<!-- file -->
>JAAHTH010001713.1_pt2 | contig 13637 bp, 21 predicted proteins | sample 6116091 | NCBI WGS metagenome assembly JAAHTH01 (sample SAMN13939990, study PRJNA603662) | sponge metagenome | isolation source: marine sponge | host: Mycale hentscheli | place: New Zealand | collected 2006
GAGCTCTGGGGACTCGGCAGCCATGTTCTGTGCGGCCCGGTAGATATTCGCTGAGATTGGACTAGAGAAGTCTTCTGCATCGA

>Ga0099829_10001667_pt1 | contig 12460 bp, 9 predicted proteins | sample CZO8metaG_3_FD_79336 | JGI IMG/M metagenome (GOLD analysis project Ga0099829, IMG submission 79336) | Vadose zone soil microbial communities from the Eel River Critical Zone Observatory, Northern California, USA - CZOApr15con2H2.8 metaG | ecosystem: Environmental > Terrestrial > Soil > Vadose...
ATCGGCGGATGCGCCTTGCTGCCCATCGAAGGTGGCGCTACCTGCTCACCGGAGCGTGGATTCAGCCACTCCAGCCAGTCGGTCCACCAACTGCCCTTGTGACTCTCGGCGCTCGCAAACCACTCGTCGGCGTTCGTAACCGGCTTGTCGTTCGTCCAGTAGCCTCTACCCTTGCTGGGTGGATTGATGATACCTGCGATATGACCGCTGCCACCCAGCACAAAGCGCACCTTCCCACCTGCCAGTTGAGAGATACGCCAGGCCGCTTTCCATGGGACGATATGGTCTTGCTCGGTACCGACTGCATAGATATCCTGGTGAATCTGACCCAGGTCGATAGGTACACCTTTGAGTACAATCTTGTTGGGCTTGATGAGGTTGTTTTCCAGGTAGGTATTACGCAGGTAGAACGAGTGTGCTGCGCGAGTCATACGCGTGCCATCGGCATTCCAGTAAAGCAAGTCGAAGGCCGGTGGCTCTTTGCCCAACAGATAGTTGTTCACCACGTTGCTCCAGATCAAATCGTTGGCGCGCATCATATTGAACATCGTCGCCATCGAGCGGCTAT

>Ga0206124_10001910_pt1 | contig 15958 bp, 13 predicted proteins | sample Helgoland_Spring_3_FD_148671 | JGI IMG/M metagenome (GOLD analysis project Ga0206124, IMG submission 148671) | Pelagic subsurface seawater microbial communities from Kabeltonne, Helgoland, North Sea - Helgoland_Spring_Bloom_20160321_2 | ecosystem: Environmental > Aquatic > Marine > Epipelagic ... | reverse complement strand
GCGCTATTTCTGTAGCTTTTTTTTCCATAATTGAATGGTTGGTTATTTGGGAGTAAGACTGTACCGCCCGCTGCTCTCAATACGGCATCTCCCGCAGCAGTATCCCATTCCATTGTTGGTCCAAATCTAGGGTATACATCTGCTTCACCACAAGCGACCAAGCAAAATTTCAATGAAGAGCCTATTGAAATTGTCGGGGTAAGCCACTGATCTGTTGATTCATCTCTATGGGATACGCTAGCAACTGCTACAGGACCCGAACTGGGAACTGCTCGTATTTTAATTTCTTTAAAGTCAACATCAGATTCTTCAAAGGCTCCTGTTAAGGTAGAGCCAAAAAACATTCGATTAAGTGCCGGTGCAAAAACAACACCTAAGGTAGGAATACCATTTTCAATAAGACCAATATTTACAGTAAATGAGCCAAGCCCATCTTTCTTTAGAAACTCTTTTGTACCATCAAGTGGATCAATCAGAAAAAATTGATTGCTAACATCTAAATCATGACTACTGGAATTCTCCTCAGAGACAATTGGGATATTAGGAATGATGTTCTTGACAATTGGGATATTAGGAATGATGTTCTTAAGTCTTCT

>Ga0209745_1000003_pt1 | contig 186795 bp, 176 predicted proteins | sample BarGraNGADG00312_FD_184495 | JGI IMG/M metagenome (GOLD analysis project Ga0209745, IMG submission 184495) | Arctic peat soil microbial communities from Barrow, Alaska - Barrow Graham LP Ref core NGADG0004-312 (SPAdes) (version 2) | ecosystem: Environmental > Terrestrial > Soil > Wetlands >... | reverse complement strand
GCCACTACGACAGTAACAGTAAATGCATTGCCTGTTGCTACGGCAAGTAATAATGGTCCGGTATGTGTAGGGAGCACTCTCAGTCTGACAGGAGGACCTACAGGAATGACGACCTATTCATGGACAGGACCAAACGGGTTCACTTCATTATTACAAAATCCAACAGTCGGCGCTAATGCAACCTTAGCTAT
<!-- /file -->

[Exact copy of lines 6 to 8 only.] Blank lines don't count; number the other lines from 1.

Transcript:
GCGCTATTTCTGTAGCTTTTTTTTCCATAATTGAATGGTTGGTTATTTGGGAGTAAGACTGTACCGCCCGCTGCTCTCAATACGGCATCTCCCGCAGCAGTATCCCATTCCATTGTTGGTCCAAATCTAGGGTATACATCTGCTTCACCACAAGCGACCAAGCAAAATTTCAATGAAGAGCCTATTGAAATTGTCGGGGTAAGCCACTGATCTGTTGATTCATCTCTATGGGATACGCTAGCAACTGCTACAGGACCCGAACTGGGAACTGCTCGTATTTTAATTTCTTTAAAGTCAACATCAGATTCTTCAAAGGCTCCTGTTAAGGTAGAGCCAAAAAACATTCGATTAAGTGCCGGTGCAAAAACAACACCTAAGGTAGGAATACCATTTTCAATAAGACCAATATTTACAGTAAATGAGCCAAGCCCATCTTTCTTTAGAAACTCTTTTGTACCATCAAGTGGATCAATCAGAAAAAATTGATTGCTAACATCTAAATCATGACTACTGGAATTCTCCTCAGAGACAATTGGGATATTAGGAATGATGTTCTTGACAATTGGGATATTAGGAATGATGTTCTTAAGTCTTCT

>Ga0209745_1000003_pt1 | contig 186795 bp, 176 predicted proteins | sample BarGraNGADG00312_FD_184495 | JGI IMG/M metagenome (GOLD analysis project Ga0209745, IMG submission 184495) | Arctic peat soil microbial communities from Barrow, Alaska - Barrow Graham LP Ref core NGADG0004-312 (SPAdes) (version 2) | ecosystem: Environmental > Terrestrial > Soil > Wetlands >... | reverse complement strand
GCCACTACGACAGTAACAGTAAATGCATTGCCTGTTGCTACGGCAAGTAATAATGGTCCGGTATGTGTAGGGAGCACTCTCAGTCTGACAGGAGGACCTACAGGAATGACGACCTATTCATGGACAGGACCAAACGGGTTCACTTCATTATTACAAAATCCAACAGTCGGCGCTAATGCAACCTTAGCTAT